The Cable

Olympic Game: Washington Hopes Sochi Will Force Putin's Hand on Syria

For three bloody years, Russian President Vladimir Putin has proved time and time again that his relationship with Syrian strongman Bashar al-Assad is more important to him than winning the world's approval.

But with Russian pride on the line in Sochi, the United States and its allies are gambling that Moscow would rather let a United Nations Security Council resolution on Syria go through than veto it and risk drawing international condemnation during the high-profile Olympic Games.

The new resolution backed by Barack Obama's administration, Britain, and France condemns both the Syrian government and the opposition's violations of human rights, demands a halt to "the use of starvation as a method of combat," and calls on all sides to "immediately end the siege" of cities like Homs and Ghouta. Despite the measured language, diplomats say the resolution is primarily aimed at the Assad government. The measure also threatens to impose sanctions on individuals and entities that fail to abide by the terms of the resolution within 30 days of its passage.

Similar resolutions have been proposed and vetoed before, but Western diplomats believe this time may be different.

The plan, according to the diplomats, is to force Moscow to take a position on the resolution while the Sochi Olympics are still going on. Western diplomats hope that Putin will decide not to risk the international opprobrium that could come from vetoing a humanitarian resolution on Syria while he's busy using the games to burnish Russia's reputation on the world stage. A similar pressure campaign on the eve of the 2008 Beijing Olympics persuaded China to use its diplomatic muscle to prod Sudan into accepting an international peacekeeping mission in Darfur.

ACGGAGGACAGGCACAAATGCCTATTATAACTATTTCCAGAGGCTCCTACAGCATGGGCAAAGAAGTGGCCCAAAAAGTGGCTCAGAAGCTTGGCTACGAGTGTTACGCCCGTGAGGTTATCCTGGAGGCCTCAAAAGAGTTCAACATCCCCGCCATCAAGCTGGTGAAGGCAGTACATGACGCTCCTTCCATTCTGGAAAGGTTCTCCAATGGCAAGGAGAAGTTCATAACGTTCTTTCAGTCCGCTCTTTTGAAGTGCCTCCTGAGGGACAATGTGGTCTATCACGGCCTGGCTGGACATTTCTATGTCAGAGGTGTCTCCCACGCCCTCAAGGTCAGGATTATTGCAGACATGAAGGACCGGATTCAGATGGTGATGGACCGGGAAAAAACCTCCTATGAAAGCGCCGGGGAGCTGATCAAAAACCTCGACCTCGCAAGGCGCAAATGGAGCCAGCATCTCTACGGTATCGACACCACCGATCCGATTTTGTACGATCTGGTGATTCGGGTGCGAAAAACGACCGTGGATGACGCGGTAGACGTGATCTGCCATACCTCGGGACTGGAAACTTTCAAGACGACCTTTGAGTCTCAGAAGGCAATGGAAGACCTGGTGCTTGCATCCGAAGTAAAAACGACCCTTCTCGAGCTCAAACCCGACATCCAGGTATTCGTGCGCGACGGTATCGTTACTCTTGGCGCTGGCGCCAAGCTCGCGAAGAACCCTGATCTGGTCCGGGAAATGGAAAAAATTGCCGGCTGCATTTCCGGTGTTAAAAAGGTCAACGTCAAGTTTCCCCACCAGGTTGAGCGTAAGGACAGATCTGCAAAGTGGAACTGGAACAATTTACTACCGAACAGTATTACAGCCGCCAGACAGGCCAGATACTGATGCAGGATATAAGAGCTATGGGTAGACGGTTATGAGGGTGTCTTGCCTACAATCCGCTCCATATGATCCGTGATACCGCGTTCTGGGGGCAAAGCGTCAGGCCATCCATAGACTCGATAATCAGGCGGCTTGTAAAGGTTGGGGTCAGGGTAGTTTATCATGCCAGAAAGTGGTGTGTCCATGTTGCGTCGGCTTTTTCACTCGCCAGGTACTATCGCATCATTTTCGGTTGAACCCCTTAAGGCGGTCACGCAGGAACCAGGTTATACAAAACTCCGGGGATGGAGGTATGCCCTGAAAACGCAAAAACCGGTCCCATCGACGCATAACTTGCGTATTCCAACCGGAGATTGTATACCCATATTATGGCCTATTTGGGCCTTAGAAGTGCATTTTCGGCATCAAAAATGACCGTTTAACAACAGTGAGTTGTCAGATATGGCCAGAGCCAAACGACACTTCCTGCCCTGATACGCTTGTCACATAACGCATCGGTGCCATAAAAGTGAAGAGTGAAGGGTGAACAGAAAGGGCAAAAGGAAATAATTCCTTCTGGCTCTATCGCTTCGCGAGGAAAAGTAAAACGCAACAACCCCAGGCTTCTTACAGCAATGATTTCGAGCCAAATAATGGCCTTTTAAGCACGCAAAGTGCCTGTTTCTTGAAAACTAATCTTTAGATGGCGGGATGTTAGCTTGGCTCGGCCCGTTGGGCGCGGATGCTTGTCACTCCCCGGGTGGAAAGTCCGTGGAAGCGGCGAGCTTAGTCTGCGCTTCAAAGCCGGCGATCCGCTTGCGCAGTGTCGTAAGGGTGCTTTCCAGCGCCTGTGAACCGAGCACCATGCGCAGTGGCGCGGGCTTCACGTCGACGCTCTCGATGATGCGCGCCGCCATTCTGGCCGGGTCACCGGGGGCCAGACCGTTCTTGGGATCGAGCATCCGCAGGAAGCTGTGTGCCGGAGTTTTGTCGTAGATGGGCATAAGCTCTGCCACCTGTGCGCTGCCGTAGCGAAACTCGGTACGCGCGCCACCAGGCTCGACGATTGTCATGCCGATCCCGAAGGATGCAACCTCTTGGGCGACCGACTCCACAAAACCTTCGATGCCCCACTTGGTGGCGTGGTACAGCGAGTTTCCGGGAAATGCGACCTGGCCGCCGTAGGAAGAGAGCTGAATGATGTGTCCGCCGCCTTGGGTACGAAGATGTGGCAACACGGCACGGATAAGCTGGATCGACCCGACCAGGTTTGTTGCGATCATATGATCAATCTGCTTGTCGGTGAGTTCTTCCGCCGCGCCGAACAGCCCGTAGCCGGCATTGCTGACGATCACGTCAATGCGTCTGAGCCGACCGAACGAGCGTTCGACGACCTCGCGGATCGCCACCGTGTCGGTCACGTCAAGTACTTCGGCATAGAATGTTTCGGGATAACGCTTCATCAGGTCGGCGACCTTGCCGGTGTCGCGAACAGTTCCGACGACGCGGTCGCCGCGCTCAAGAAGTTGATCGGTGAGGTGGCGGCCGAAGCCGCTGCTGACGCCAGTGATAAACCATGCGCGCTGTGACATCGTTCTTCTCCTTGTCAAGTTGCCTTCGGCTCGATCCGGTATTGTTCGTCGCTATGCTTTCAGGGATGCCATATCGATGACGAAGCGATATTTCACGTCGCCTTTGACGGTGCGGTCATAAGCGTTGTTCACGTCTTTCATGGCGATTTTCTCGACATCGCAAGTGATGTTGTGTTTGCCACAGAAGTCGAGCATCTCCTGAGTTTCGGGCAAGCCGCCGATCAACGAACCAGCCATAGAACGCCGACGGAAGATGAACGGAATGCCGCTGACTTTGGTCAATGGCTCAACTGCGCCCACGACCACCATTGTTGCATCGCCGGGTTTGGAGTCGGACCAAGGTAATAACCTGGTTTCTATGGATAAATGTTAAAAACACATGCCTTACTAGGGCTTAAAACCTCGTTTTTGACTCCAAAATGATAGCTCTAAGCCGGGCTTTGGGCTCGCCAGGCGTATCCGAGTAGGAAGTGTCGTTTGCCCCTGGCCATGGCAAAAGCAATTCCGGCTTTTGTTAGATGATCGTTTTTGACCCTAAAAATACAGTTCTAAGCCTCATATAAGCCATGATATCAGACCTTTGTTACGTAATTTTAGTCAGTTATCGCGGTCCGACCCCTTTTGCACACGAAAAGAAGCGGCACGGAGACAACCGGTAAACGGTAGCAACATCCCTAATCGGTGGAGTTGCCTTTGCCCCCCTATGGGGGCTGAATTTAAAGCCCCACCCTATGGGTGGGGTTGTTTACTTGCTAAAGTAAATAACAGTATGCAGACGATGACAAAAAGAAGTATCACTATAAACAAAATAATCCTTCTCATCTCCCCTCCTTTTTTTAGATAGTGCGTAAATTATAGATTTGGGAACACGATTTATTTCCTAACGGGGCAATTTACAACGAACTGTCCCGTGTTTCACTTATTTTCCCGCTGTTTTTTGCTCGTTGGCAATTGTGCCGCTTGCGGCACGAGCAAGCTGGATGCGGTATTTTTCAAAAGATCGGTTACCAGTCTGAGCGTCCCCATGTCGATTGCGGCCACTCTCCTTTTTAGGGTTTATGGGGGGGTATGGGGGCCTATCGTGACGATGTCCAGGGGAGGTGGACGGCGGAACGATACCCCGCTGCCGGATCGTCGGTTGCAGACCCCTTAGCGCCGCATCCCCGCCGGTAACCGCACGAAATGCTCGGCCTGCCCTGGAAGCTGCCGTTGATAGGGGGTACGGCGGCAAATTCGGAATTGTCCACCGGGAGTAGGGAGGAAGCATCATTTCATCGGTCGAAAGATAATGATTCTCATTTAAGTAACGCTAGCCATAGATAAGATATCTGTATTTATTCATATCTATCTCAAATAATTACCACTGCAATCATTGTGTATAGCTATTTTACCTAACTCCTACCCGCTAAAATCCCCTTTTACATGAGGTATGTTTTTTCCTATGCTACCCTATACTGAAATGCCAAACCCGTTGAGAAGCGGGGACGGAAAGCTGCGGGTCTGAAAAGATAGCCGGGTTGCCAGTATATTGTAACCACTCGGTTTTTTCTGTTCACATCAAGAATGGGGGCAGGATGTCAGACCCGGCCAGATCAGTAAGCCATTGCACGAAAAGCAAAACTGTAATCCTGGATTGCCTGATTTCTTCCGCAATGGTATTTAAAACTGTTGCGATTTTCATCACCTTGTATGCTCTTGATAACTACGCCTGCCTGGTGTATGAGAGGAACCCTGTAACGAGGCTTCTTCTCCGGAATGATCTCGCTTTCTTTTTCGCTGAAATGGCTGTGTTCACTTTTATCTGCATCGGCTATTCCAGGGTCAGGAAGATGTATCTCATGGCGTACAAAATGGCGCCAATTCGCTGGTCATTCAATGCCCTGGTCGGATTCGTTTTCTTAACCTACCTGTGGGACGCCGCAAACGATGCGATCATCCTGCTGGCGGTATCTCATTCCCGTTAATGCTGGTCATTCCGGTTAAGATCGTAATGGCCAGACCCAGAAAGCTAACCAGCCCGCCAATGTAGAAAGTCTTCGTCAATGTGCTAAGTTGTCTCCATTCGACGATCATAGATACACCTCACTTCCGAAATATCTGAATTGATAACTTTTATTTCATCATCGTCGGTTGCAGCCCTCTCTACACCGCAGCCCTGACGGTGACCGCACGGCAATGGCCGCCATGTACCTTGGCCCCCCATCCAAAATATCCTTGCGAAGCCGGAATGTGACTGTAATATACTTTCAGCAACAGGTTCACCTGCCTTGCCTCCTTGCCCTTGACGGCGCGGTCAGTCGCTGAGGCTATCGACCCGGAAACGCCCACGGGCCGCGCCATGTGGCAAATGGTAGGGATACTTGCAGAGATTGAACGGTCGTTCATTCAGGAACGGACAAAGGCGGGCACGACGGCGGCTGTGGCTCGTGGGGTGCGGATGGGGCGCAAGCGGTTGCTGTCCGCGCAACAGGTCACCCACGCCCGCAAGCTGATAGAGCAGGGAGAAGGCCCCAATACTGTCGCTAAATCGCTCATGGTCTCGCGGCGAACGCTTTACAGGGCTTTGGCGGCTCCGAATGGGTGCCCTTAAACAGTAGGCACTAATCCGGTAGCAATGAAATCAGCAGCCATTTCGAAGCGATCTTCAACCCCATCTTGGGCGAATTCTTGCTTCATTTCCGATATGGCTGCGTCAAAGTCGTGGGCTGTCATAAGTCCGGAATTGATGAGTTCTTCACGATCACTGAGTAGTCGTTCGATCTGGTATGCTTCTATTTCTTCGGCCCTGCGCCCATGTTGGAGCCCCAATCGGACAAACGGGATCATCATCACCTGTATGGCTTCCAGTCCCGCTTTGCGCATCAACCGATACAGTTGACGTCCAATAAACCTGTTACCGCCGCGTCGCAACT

Still, winning over Putin won't be easy. Moscow has already vetoed three Security Council resolutions on Syria, preventing any meaningful action against Damascus and leaving the 15-nation council paralyzed. And the Russian strongman hasn't given any indication that he's willing to rethink his support for Assad.

"The Russians have proved quite willing to stand up to the West in the face of mass atrocities, and they are not going to be scared by the fact that the West is confronting them during the Olympics," said Richard Gowan, an expert on the U.N. at the Center on International Cooperation. "The West thinks the diplomacy around Syria is like figure skating, and it's all about clever maneuvers, but the Russians are treating this like ice hockey: It's a contact sport, and the people who play hardest come out with the medals."